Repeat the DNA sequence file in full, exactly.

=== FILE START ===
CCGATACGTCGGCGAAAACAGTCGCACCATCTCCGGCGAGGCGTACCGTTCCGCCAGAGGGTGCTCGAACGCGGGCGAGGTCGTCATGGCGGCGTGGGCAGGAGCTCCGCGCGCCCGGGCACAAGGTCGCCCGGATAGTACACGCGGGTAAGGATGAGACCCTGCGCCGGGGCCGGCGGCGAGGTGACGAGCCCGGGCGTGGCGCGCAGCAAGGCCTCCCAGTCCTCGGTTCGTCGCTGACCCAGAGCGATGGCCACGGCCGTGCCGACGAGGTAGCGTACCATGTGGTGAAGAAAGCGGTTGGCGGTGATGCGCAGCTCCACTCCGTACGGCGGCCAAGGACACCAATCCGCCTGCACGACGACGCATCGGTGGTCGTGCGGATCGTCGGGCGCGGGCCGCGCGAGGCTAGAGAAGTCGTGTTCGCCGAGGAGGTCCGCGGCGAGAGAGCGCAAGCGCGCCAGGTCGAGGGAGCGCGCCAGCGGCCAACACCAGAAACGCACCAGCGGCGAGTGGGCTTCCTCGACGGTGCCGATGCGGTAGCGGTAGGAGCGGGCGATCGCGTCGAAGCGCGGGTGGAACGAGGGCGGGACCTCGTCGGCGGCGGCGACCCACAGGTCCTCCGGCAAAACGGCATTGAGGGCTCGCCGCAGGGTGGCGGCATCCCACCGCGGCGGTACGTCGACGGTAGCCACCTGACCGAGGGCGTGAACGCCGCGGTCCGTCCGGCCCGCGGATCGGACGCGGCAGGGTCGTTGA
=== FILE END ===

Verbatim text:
CCGATACGTCGGCGAAAACAGTCGCACCATCTCCGGCGAGGCGTACCGTTCCGCCAGAGGGTGCTCGAACGCGGGCGAGGTCGTCATGGCGGCGTGGGCAGGAGCTCCGCGCGCCCGGGCACAAGGTCGCCCGGATAGTACACGCGGGTAAGGATGAGACCCTGCGCCGGGGCCGGCGGCGAGGTGACGAGCCCGGGCGTGGCGCGCAGCAAGGCCTCCCAGTCCTCGGTTCGTCGCTGACCCAGAGCGATGGCCACGGCCGTGCCGACGAGGTAGCGTACCATGTGGTGAAGAAAGCGGTTGGCGGTGATGCGCAGCTCCACTCCGTACGGCGGCCAAGGACACCAATCCGCCTGCACGACGACGCATCGGTGGTCGTGCGGATCGTCGGGCGCGGGCCGCGCGAGGCTAGAGAAGTCGTGTTCGCCGAGGAGGTCCGCGGCGAGAGAGCGCAAGCGCGCCAGGTCGAGGGAGCGCGCCAGCGGCCAACACCAGAAACGCACCAGCGGCGAGTGGGCTTCCTCGACGGTGCCGATGCGGTAGCGGTAGGAGCGGGCGATCGCGTCGAAGCGCGGGTGGAACGAGGGCGGGACCTCGTCGGCGGCGGCGACCCACAGGTCCTCCGGCAAAACGGCATTGAGGGCTCGCCGCAGGGTGGCGGCATCCCACCGCGGCGGTACGTCGACGGTAGCCACCTGACCGAGGGCGTGAACGCCGCGGTCCGTCCGGCCCGCGGATCGGACGCGGCAGGGTCGTTGA